POV: Memo to Boston’s Mayor on How to Fight Inequality
What Marty Walsh must do to make good on his promises
There is a lot riding on Marty Walsh’s first term as mayor of Boston. He is, after all, inheriting the rich and complex legacy left by former mayor Thomas M. Menino (Hon.’01), with his 20-year rule over the city. Part of that complex legacy is that Boston ranks fourth in the country on the list of large American cities with the least equitable income distribution. While the city of Boston might be prospering, not all of its people are. Boston is a city of inequality, where the rich seem to get richer as the poor get poorer and middle class families move to the suburbs. Walsh knows this, and he has made the reduction of inequality a prominent part of his unfolding policy agenda. As we look to him for leadership on this dark cloud hanging over an otherwise shining city, the question that needs to be asked is whether the new mayor has the power to reduce inequities in Boston.
That is a fair question to ask, if we start with the understanding that Boston has a strong mayor form of government. Much power resides with the mayor, who sets and controls the budget, the Boston Redevelopment Authority (BRA), and city agencies. Having power and tools at one’s disposal is one thing. Knowing where and how to start to move Boston toward more equity is another matter.
Beyond declarations, Walsh has to state openly and clearly what he considers to be the drivers of inequality in Boston, even if it means antagonizing the people and institutions that generate and accumulate wealth in and for the city. If Walsh starts here, he will then have to develop policies that not only try to mitigate the outcomes of inequality, but attack its root causes. Inequality is not just about the poor, but also about the way the rich become rich.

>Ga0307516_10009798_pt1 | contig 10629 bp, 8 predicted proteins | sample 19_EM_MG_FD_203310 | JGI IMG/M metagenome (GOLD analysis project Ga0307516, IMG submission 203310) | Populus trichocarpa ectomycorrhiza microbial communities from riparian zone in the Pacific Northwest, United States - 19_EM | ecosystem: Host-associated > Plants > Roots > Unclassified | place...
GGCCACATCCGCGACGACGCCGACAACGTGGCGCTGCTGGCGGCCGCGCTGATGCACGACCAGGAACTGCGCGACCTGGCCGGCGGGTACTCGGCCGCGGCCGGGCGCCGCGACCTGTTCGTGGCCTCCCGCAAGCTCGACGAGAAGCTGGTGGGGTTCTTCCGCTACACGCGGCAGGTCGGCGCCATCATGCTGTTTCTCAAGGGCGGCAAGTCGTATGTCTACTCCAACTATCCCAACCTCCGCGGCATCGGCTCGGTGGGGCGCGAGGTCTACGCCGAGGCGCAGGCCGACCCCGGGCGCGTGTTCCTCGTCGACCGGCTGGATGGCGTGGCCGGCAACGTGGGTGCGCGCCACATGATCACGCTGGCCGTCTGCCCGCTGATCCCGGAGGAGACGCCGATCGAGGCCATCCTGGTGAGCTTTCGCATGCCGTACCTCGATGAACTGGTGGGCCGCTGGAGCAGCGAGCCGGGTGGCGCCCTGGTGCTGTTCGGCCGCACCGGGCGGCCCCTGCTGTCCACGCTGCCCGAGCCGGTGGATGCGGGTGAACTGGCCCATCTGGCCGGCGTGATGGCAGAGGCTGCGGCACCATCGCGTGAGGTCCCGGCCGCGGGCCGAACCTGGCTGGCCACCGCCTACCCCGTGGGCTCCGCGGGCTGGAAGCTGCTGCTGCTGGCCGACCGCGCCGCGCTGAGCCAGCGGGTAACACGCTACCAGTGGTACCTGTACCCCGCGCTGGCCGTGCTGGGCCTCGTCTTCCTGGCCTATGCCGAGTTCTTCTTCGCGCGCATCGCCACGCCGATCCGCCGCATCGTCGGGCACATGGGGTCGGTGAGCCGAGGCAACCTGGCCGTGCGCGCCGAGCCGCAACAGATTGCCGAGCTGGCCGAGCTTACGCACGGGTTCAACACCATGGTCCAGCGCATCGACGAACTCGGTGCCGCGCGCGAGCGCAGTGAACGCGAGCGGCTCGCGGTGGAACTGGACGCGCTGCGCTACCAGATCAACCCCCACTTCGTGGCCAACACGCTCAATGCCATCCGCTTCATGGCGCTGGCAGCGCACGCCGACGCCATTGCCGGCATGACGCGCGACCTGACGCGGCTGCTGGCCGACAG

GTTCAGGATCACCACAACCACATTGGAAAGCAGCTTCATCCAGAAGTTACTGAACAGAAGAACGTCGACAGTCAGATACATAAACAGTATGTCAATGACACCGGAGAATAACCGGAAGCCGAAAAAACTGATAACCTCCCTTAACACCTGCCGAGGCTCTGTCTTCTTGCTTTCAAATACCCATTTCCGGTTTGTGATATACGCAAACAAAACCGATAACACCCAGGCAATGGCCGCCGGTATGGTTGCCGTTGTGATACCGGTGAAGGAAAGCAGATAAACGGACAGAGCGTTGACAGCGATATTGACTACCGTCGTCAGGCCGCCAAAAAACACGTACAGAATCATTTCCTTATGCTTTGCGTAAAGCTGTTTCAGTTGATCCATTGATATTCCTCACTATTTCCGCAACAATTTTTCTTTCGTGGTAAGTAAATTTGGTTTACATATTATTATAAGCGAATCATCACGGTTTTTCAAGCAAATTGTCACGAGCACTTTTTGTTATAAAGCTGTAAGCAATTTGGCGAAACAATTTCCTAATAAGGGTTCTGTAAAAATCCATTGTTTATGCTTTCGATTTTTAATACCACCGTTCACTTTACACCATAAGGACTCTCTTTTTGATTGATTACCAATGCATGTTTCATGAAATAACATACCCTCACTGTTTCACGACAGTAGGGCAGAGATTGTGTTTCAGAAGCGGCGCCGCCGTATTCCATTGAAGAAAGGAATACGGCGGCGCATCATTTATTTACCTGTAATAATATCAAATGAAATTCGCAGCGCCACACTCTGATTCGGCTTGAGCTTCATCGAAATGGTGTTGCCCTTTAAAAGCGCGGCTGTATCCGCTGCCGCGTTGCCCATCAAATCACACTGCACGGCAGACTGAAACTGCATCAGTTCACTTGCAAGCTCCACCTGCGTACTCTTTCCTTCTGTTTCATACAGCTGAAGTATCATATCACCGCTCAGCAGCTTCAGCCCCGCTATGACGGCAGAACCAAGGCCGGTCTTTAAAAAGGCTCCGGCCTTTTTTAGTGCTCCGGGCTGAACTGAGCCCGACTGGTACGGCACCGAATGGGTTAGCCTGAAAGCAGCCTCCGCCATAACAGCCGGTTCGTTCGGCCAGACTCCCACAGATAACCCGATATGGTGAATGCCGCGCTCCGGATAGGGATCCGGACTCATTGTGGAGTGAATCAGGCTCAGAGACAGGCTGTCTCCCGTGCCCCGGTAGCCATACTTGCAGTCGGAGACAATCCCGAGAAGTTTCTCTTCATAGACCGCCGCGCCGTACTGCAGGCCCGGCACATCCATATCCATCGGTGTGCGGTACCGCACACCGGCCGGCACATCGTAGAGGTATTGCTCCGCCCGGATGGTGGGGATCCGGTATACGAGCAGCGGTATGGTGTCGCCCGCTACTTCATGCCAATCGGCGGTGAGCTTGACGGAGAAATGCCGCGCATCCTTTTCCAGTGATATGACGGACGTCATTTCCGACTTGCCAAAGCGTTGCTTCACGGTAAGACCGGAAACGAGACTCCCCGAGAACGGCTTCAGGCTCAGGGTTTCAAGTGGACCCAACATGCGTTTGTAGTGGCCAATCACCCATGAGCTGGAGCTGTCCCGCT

From there, an important step would be to identify the inequities that require the most attention from his administration, establish a baseline, and then task his administration with reducing or eliminating those inequities. An example is public health. The Boston Public Health Commission (BPHC) report Health of Boston 2012-2013 highlights the significant health disparities that exist in Boston based on race and ethnicity. Infant mortality in Boston, a reliable indicator of the health status of a population, is much higher for black and Latino infants than for white infants. Such disparities exist across age ranges and health conditions. The report explains that the social determinants of health—economic, environmental, neighborhood, and social conditions—are the strongest predictors of a community’s public health. It concludes that “health inequities will persist as long as social, economic, and environmental resources are distributed unfairly and unequally.” The mayor must make reducing those inequities a priority. To do so, he might charge key departments—BPHC, Inspectional Services, Boston Housing Authority, Police, Education, and Environment—with making inequality reduction their priority and establish budgets for that goal. Fighting inequality cannot be done without a coordinated effort across city departments.